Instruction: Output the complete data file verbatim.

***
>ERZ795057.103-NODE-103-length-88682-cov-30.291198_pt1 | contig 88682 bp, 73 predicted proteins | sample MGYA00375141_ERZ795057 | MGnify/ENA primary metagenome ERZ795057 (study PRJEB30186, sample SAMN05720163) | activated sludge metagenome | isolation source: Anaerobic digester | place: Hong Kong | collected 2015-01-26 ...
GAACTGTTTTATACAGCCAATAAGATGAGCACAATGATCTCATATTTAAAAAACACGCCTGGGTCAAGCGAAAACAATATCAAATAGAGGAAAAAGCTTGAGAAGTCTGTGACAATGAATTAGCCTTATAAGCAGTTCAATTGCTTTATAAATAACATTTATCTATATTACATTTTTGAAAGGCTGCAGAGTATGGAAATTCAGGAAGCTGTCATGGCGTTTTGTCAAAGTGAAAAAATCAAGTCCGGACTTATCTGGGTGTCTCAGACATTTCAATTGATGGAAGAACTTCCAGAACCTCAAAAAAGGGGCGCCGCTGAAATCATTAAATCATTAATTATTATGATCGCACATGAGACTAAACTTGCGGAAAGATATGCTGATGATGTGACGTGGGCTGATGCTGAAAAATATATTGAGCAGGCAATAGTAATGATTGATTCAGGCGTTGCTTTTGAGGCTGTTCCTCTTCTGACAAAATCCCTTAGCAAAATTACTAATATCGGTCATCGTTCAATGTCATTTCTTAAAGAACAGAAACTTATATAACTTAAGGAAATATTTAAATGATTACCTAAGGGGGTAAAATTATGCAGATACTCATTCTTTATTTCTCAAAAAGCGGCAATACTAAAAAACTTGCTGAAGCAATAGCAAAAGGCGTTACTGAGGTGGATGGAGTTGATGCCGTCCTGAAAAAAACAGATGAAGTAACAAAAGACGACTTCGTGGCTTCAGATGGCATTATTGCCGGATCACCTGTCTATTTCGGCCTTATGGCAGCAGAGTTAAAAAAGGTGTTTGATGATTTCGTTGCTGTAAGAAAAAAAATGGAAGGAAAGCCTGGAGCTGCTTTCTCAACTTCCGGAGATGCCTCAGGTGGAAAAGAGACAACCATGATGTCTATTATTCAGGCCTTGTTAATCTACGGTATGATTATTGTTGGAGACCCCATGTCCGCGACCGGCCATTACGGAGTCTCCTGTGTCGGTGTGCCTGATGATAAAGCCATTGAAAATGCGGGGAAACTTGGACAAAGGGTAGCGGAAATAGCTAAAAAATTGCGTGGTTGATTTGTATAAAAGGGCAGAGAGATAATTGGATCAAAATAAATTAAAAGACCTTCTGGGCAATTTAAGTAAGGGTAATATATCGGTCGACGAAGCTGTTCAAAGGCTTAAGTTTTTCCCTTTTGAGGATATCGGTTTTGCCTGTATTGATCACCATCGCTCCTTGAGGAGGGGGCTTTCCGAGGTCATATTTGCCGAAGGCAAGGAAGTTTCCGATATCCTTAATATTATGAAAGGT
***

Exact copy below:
>ERZ795057.103-NODE-103-length-88682-cov-30.291198_pt1 | contig 88682 bp, 73 predicted proteins | sample MGYA00375141_ERZ795057 | MGnify/ENA primary metagenome ERZ795057 (study PRJEB30186, sample SAMN05720163) | activated sludge metagenome | isolation source: Anaerobic digester | place: Hong Kong | collected 2015-01-26 ...
GAACTGTTTTATACAGCCAATAAGATGAGCACAATGATCTCATATTTAAAAAACACGCCTGGGTCAAGCGAAAACAATATCAAATAGAGGAAAAAGCTTGAGAAGTCTGTGACAATGAATTAGCCTTATAAGCAGTTCAATTGCTTTATAAATAACATTTATCTATATTACATTTTTGAAAGGCTGCAGAGTATGGAAATTCAGGAAGCTGTCATGGCGTTTTGTCAAAGTGAAAAAATCAAGTCCGGACTTATCTGGGTGTCTCAGACATTTCAATTGATGGAAGAACTTCCAGAACCTCAAAAAAGGGGCGCCGCTGAAATCATTAAATCATTAATTATTATGATCGCACATGAGACTAAACTTGCGGAAAGATATGCTGATGATGTGACGTGGGCTGATGCTGAAAAATATATTGAGCAGGCAATAGTAATGATTGATTCAGGCGTTGCTTTTGAGGCTGTTCCTCTTCTGACAAAATCCCTTAGCAAAATTACTAATATCGGTCATCGTTCAATGTCATTTCTTAAAGAACAGAAACTTATATAACTTAAGGAAATATTTAAATGATTACCTAAGGGGGTAAAATTATGCAGATACTCATTCTTTATTTCTCAAAAAGCGGCAATACTAAAAAACTTGCTGAAGCAATAGCAAAAGGCGTTACTGAGGTGGATGGAGTTGATGCCGTCCTGAAAAAAACAGATGAAGTAACAAAAGACGACTTCGTGGCTTCAGATGGCATTATTGCCGGATCACCTGTCTATTTCGGCCTTATGGCAGCAGAGTTAAAAAAGGTGTTTGATGATTTCGTTGCTGTAAGAAAAAAAATGGAAGGAAAGCCTGGAGCTGCTTTCTCAACTTCCGGAGATGCCTCAGGTGGAAAAGAGACAACCATGATGTCTATTATTCAGGCCTTGTTAATCTACGGTATGATTATTGTTGGAGACCCCATGTCCGCGACCGGCCATTACGGAGTCTCCTGTGTCGGTGTGCCTGATGATAAAGCCATTGAAAATGCGGGGAAACTTGGACAAAGGGTAGCGGAAATAGCTAAAAAATTGCGTGGTTGATTTGTATAAAAGGGCAGAGAGATAATTGGATCAAAATAAATTAAAAGACCTTCTGGGCAATTTAAGTAAGGGTAATATATCGGTCGACGAAGCTGTTCAAAGGCTTAAGTTTTTCCCTTTTGAGGATATCGGTTTTGCCTGTATTGATCACCATCGCTCCTTGAGGAGGGGGCTTTCCGAGGTCATATTTGCCGAAGGCAAGGAAGTTTCCGATATCCTTAATATTATGAAAGGT